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Picture of mossyoak1
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I ran across some PMP brass yesterday, and noticed that the 26gr of Varget I was putting into it filled it right to the top and that I needed to compress the powder in order to fit the bullet to the correct OAL. The case was trimmed to the correct length as well as the federal, win, PMC, and Remington that I was reloading. For the hell of it, I measured the ID of the neck and somewhat of the OD at the base with hardly any difference between the different cartridges. Then I weight them, and saw that the PMP brass was about 30 grs heavier in comparison. Anybody experience that before?

Needless to say, I set the PMP brass off to the side. Now I would assume since the brass is heavier, I can only assume it that it has thicker walls. With that being said, it should be able to handle the 26grs of Varget with it being compressed by the bullet fine.

An thoughts on that one?
Thanks.


“When governments fear the people, there is liberty. When the people fear the government, there is tyranny. The strongest reason for the people to retain the right to keep and bear arms is, as a last resort, to protect themselves against tyranny in government.” - Thomas Jefferson
 
Posts: 417 | Registered: March 19, 2008Reply With QuoteReport This Post
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You neglected to say which bullet you use or at least the bullet weight.

Irrespective of that, my thought is that you MUST redo your load work up with that new brass. The case may be able to handle the load, but the pressure is going to be way up with the attendant problems.

Added: I once used Winchester brass instead of the regular LC brass I was using at the time, by mistake. I pierced primers right away. I had to withdraw from the match, and the go home and pull 96 or so bullets. Yuck.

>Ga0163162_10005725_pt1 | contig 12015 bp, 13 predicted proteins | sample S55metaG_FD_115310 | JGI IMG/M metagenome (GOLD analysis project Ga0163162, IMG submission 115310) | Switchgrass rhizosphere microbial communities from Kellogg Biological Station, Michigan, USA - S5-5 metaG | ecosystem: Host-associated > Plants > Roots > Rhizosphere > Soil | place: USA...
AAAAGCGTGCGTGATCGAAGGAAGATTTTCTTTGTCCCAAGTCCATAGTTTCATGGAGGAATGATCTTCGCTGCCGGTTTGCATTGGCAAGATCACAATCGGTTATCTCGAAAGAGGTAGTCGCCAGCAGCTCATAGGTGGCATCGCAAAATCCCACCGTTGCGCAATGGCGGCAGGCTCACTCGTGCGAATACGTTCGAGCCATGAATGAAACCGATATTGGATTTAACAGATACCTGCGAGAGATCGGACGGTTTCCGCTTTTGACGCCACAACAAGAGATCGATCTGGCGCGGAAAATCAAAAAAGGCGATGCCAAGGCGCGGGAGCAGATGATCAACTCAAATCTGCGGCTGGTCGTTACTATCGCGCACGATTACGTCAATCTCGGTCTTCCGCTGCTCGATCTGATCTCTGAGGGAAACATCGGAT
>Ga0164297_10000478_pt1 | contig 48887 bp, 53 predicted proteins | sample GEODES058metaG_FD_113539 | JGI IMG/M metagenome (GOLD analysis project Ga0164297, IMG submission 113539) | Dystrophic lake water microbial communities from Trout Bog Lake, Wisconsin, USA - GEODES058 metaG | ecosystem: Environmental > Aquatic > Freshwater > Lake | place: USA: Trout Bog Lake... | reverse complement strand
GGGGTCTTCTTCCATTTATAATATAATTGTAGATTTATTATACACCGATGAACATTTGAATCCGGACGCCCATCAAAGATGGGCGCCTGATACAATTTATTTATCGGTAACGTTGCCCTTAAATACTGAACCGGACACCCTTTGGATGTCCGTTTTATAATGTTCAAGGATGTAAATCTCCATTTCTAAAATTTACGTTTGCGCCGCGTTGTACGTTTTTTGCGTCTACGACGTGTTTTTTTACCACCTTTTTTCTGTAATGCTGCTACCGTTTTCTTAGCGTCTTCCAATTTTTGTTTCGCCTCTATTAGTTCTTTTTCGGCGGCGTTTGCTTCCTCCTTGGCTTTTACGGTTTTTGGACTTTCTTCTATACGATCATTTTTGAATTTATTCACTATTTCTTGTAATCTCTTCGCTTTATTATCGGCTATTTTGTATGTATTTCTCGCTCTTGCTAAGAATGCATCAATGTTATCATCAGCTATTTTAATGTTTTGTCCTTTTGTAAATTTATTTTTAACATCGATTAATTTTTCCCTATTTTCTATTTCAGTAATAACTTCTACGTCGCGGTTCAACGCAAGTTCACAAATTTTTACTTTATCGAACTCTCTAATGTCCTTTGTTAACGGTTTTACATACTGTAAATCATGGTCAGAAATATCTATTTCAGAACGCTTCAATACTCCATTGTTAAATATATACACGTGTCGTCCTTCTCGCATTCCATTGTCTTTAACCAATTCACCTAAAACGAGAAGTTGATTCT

Posts: 2669 | Location: Texas | Registered: June 20, 2012Reply With QuoteReport This Post
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According to Accurate Shooter, the PMP .223 bras is the heaviest of all the ones checked, but not by 30grs, more like 10-12 grains. 30grains is a LOT for a case that weighs around 92-96 grains.
 
Posts: 2669 | Location: Texas | Registered: June 20, 2012Reply With QuoteReport This Post
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Picture of mossyoak1
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It is a 55gr bullet.

I had 6 for sure that were consistently measuring about 30 grs heavier.. Maybe just a fluke in the manufacturing process. IDK that's why I thought I'd ask and see if anyone else has saw this.


“When governments fear the people, there is liberty. When the people fear the government, there is tyranny. The strongest reason for the people to retain the right to keep and bear arms is, as a last resort, to protect themselves against tyranny in government.” - Thomas Jefferson
 
Posts: 417 | Registered: March 19, 2008Reply With QuoteReport This Post
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yeah, understood. I would really measure those again and post the weight, not just the difference; the actual weight. According to what I know, that should be upwards of 120grs.

You might also will them with water and post the weight of the water needed to fill the case. That could be good for giggles also.
 
Posts: 2669 | Location: Texas | Registered: June 20, 2012Reply With QuoteReport This Post
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Case weight is only a "ball park" idea of the case capacity as you can see below.

Also Lake City brass is harder than any .223 case and has a thicker flash hole web. Meaning these cases primer pockets last longer before stretching and becoming over sized.

Using the chart below and Quickload there will be 6,000 psi difference between the top Lake City and the bottom old Lapua cases. This is using 25 grains of H335, a 55 grain Hornady FMJ and 2.6 grains of H2O capacity difference.





Bottom line, I buy bulk once fired Lake City cases at a fraction of the cost of new .223 brass. And end up with very uniform cases in weigth and volume And on top of this the Lake City brass is made Ford Truck Tough. Smile

How Hard is Your Brass? 5.56 and .223 Rem Base Hardness Tests

http://bulletin.accurateshoote...base-hardness-tests/
 
Posts: 19 | Registered: May 04, 2011Reply With QuoteReport This Post
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Yes, Lake City strikes the back end of the case twice to increase its hardness, when they crimp in the primers.

The chart you show is exactly the one I was talking about at Accurate Shooter. As you can plainly see, the PMP brass stands out by being the heaviest one there, but by about 10grs, which is why we are surprised by the reported 30grs of extra weight, and why I urged a reweight and the report of the exact weights found, not a delta.